In the November of 2018 when parties and politicians were fastening their seat belts for the national elections, Uddhav Thackeray, chief of Shiv Sena, a party known for indulging in identity-based politics, was in Uttar Pradesh’s Ayodhya, a city considered holy and now mired in the Ram-Rahim controversy.
On his visit to the makeshift temple at the disputed site, Uddhav, accompanied by wife Rashmi and son Aaditya, raised a new slogan, “Har Hindu Ki Yahi Pukar, Pehle Mandir Phir Sarkar.”
With regional identity as a mobilising factor having run its full course for the Shiv Sena, Uddhav was trying to give his party a ‘saffron shot’ in the arm only to realise (once again) in May 2019 that nobody plays the ‘saffron nationalism’ card better than the BJP. Not that Shiv Sena was toying with Hinduism for the first time.
In the 53 years of its existence, the Shiv Sena has experimented with umpteen ‘isms’. But the party failed to build on its record in the office that it occupied for four years from 1995 to 1999. Shiv Sena failed to win over Maharashtra the way BJP came to rule Gujarat.
Aaditya Thackeray’s foray into electoral politics is a delayed attempt to win over Maharashtra.
While Modi managed to consolidate the Hindu vote bank in the 2002 Gujarat elections, held soon after the riots, he managed to add the narrative of development to the state’s politics. It was this development plank that propelled Modi to helm the central leadership years later.
Despite starting off as the bigger partner in Maharashtra, Shiv Sena continued to lose ground even as BJP’s base continued to grow.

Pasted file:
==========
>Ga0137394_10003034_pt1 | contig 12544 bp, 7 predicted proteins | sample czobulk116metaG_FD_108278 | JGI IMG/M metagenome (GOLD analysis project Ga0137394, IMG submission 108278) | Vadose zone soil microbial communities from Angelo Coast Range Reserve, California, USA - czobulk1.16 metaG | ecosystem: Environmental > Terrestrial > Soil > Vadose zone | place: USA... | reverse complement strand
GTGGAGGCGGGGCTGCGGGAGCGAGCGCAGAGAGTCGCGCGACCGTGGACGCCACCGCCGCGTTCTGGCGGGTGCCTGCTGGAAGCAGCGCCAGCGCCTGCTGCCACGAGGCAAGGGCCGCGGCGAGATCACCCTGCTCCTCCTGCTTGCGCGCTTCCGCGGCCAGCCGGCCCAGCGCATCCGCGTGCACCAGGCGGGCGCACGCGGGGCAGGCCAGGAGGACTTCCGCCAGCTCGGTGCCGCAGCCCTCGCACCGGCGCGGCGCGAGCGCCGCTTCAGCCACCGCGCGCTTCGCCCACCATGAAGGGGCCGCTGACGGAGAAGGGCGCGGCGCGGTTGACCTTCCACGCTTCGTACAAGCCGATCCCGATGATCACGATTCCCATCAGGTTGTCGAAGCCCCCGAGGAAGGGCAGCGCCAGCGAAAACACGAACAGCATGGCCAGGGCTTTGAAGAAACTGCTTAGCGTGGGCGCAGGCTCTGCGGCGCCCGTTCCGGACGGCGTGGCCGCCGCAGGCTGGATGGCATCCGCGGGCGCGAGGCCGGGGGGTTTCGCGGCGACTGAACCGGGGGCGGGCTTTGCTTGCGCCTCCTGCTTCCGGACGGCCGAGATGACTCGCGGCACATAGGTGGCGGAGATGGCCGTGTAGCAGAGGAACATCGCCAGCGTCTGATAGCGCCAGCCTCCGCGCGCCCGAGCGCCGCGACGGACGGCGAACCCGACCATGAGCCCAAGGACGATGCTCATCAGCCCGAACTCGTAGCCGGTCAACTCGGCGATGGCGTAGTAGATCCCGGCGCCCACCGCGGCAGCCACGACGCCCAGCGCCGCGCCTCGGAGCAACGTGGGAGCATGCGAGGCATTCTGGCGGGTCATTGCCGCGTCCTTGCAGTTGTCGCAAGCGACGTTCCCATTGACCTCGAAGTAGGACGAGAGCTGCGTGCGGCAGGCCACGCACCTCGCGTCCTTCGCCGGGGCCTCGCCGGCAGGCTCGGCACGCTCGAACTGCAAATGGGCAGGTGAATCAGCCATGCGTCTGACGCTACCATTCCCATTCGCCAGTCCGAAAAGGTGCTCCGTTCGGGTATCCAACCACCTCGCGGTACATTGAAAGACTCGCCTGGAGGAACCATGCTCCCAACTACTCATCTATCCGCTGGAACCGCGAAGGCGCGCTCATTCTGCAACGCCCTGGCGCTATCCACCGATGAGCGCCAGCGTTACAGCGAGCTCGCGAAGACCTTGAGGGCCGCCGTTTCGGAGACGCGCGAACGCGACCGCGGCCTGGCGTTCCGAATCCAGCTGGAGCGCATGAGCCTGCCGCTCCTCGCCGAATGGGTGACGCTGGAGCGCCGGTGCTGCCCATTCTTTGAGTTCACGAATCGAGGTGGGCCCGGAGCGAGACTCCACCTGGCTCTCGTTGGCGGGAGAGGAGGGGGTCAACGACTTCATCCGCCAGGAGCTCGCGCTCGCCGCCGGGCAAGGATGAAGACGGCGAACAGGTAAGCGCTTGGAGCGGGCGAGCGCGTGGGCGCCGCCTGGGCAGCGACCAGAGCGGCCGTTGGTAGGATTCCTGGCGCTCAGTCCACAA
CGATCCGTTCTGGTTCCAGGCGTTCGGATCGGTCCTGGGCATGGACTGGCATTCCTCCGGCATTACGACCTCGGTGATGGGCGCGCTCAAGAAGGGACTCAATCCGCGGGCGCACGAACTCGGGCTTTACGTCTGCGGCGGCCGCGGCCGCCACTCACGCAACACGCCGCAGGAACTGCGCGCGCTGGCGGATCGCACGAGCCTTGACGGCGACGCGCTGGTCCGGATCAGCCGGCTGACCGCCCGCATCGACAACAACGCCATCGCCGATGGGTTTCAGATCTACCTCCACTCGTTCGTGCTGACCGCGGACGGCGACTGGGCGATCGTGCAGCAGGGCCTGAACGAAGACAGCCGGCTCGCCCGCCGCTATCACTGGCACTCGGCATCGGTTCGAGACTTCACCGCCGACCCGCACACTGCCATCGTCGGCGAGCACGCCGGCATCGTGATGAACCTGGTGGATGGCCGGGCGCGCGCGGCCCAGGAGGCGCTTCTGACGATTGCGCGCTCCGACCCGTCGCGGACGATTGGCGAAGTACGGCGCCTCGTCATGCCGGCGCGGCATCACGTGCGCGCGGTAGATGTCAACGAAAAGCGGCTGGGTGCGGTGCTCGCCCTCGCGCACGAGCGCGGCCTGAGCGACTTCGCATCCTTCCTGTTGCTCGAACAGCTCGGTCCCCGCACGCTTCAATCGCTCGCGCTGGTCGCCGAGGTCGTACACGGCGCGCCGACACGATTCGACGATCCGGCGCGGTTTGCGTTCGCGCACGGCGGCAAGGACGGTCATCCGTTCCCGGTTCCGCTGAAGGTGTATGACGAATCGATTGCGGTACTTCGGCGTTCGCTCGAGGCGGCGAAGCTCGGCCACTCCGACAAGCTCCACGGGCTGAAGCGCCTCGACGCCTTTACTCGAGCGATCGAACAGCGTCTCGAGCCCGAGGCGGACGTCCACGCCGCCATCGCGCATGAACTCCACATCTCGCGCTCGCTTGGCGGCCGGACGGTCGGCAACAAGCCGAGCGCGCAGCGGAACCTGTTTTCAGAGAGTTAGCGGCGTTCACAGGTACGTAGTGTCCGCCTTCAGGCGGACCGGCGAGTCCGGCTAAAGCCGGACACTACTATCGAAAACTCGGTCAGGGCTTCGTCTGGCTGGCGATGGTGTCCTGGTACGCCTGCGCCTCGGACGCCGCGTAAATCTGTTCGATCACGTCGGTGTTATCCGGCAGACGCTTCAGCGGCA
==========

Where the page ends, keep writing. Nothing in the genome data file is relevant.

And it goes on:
The party that began as a youth-based organisation became a victim of that image, unable to break free.
Let’s step back a little to understand why this happened.
Two years after legendary Marathi litterateur Acharya Atre announced the formation of Shiv Sena, the party actually came into being in 1966 under the leadership of Uddhav’s father Bal Thackeray, who had gained immense popularity for his illustrative campaigns against non-Maharashtrians in the western Indian state. The party made Bombay its laboratory, a city that was increasingly frustrated with the inflow of migrants. Tapping into this insecurity, Shiv Sena claimed Maharashtra belonged to the army of Shivaji, which by extension meant it belonged to Marathi speakers. But Shivaji wasn’t just a symbol of Maratha pride, he was a national hero. Shiv Sena’s regionalism thus came laced with nationalism and this nationalism had a tinge of saffron to it.
South Indians were the first to become victims of this parochialism. The ire soon turned to migrants from Bihar and Uttar Pradesh. By mid-1980s, the Shiv Sena was also fiercely at the forefront of fighting everything ‘anti-national’ as a Hindu nationalist force.
But that space was quickly taken up by the BJP with the Ram Mandir issue taking centre stage as the 1980s came to a close and the Babri Masjid was demolished in 1992.